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Remotely recruiting

Tue 11th Aug 20

As the business landscape continues to change, recruiting the right people into your business may not be top of the agenda. That said, as the requirements around opening up post lockdown continue to evolve, so do staffing requirements. People are moving and many businesses are finding the need to recruit from a socially acceptable distance, often via virtual means.

Here, Tim Ryan looks at some techniques to consider when recruiting via video conferencing...

For office based businesses in particular, video conferencing has become a widely-used tool, especially during lockdown, when home working has been a necessity. Tools such as Zoom, Google Meet and Microsoft Teams have become synonymous with business and they’ve served as a lifeline for managers meeting with their teams and businesses keeping in contact with customers and suppliers.

And whereas hiring a new employee without seeing them face to face – allowing us to check for a firm handshake, tidy presentation and good eye contact – would have previously been rare, now it’s becoming almost second nature, especially in the early stages of the process, with these same video conferencing tools being used to help recruit the right people to take our businesses forward.

Set up

  1. Plan your new process
    As we would have with face to face recruitment, putting a plan together with our management teams is imperative. We need to define who will lead the interview and how the team will work together, what information will be shared and in what format.

    We also need to consider what new steps the interviewee may need to complete beforehand – a digital presentation, pre-employment tests and the like.

    Review normal recruitment questions and check whether any alterations are needed to accommodate this new virtual process. It’s likely there will be. And it’s also likely that this will need to be refined over the course of the interview lifecycle. But be sure to be consistent with core questions with all candidates.

  2. Choose your technology
    As with our day to day video conferencing, the technology selected for remote recruiting is key. It’s a good idea to use the same systems that have been used throughout lockdown, to feel more at home with them.

    It’s important to have tested the tech and to be comfortable with the set up before conducting each interview. And we need to ensure our candidates know how to download any software required and how to log in beforehand, too, so that they aren’t unfairly flustered before they start.

    Holding a few tests with the internal team will help make sure you have all the details in place and that protocols, such as muting, screen sharing and chat functions, are all understood. A back-up plan is also needed for connection issues.

  3. Set up the interview space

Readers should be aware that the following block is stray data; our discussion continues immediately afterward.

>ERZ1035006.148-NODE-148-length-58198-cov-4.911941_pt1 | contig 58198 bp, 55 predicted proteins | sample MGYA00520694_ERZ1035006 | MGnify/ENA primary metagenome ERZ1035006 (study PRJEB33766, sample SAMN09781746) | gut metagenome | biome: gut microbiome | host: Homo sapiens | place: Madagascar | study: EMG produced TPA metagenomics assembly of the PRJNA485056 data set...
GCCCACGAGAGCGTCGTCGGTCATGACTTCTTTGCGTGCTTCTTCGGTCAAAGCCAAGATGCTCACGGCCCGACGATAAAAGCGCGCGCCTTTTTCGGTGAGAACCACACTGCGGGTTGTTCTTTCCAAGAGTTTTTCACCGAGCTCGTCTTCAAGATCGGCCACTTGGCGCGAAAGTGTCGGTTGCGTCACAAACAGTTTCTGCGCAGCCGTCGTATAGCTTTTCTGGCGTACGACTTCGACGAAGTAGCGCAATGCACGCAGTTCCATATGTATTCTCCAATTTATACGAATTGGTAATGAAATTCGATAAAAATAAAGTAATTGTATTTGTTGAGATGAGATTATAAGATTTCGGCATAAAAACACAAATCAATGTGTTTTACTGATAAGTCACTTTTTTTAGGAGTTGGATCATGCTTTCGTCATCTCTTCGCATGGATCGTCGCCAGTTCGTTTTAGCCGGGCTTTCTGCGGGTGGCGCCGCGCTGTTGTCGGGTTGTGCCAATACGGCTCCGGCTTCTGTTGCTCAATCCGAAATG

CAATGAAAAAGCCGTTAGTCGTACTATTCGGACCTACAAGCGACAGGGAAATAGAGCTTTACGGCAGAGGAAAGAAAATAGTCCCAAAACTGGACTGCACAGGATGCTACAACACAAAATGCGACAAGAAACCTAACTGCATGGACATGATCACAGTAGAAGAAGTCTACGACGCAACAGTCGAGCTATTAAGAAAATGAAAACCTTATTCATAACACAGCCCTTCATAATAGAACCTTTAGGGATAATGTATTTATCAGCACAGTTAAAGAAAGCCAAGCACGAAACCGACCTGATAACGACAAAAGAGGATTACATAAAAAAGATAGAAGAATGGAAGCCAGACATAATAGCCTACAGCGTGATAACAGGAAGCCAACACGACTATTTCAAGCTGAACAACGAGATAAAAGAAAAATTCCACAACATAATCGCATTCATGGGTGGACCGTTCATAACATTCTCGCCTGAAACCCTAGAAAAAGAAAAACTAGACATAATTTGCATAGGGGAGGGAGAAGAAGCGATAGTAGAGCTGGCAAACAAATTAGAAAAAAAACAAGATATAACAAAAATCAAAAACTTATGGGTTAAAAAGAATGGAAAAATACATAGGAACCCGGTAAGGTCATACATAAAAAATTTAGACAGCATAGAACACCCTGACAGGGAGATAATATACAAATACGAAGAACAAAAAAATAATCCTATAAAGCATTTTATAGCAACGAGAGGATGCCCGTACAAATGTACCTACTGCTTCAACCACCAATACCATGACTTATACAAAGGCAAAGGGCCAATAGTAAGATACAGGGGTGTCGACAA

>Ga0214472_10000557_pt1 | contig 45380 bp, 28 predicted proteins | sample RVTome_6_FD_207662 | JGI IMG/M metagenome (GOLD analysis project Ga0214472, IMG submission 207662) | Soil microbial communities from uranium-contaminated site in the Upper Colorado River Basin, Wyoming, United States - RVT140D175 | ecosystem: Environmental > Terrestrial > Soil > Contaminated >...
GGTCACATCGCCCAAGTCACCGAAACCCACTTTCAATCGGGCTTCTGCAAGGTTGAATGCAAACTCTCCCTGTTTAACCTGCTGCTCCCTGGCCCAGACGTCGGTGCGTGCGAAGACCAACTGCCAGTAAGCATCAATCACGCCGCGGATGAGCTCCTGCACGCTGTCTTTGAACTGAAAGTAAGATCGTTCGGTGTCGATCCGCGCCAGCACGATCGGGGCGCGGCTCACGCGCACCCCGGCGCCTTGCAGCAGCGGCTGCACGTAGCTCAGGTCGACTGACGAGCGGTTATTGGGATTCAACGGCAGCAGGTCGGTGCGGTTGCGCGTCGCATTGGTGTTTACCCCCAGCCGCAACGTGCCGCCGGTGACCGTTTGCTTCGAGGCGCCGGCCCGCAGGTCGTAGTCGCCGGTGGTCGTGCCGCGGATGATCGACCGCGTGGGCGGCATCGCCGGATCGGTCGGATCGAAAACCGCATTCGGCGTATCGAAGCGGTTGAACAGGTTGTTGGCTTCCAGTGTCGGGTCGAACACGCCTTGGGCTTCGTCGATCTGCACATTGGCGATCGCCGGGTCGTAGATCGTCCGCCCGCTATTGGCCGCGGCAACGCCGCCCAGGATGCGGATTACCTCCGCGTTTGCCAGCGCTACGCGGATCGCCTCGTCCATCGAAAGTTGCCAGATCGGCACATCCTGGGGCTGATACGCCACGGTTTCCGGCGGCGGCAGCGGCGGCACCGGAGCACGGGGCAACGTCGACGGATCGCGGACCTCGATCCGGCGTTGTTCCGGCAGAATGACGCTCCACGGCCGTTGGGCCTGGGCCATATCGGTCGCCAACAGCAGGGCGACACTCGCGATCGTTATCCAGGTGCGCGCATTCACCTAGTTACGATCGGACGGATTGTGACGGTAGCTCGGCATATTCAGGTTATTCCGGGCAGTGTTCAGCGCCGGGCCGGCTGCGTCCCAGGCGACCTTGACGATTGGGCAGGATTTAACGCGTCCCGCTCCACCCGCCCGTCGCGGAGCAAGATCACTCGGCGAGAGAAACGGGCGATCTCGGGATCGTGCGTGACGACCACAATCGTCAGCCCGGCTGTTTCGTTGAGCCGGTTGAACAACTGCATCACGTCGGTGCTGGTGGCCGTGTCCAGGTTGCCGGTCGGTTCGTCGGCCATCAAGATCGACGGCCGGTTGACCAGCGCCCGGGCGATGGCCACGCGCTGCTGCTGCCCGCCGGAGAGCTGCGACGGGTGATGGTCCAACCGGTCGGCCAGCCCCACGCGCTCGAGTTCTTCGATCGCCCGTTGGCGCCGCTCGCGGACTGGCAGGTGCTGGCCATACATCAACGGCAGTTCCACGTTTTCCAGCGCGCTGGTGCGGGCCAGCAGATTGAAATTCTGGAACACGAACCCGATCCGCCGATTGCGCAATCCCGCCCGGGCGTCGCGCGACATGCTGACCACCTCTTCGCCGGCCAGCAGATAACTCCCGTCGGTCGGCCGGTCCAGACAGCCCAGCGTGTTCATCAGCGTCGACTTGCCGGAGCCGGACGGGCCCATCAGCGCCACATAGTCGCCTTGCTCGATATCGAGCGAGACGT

The whole interview panel will need to find a quiet, well-lit space for the online interview. Consider providing branding for them to have in the background, too.

    Again, test systems and equipment to help ensure the quality of the video and audio is sufficient. And make sure to mute phones and turn off all distractions in advance.

The interview process

  1. Give candidates good notice
    While, if also working from home, interviewees may have more availability to meet virtually than they would in more normal times, it’s still important to give them time to prepare. Give them clear information on the process, the equipment and preparations they’ll need to make and the requirements of them in plenty of time, too.

  2. Log in early and test systems
    We’ve all been in the ‘waiting room’ of a video conference and know that reading whether we’re in the right place at the right time is far less easy than turning up to an office or meeting space to see someone face to face.

    So, it’s important not to keep candidates hanging around. What’s more, if we’re already there, we can check whether the interviewee turns up on time, too.

    Being early will also allow time to test the systems and ensure everything is working. And to put a back-up plan in place and communicate it to the candidate in plenty of time if needed.

  3. Body language
    It’s much harder to read a room while we’re in an online meeting situation, and our body language can often be misleading as external factors that other attendees may not be aware of can affect how we hold and express ourselves. Evidence suggests that only 7% of what we communicate is via the spoken word. 38% is conveyed through the tone of our voices, and a massive 55% is non-verbal.

    Be aware of that for your own presentation, but also for assessing the candidates. Check out how they’re sitting, whether they’re giving good eye contact and their general facial expression.

  4. Dress for the occasion
    While working from home has probably meant a more casual dress code for all of us, we should make sure to be dressed appropriately for the recruitment process and for the expectations we’d have in the normal office environment.

    What we wear will convey how important we feel this interview is for our businesses and it will give the interviewee a feel for our business culture and expectations for their future. Make sure, too, that the interviewee has been given an idea of dress code in advance.

People management is always changing and interviewing virtually is a new challenge. The talent pool is out there…make sure to tap into it successfully!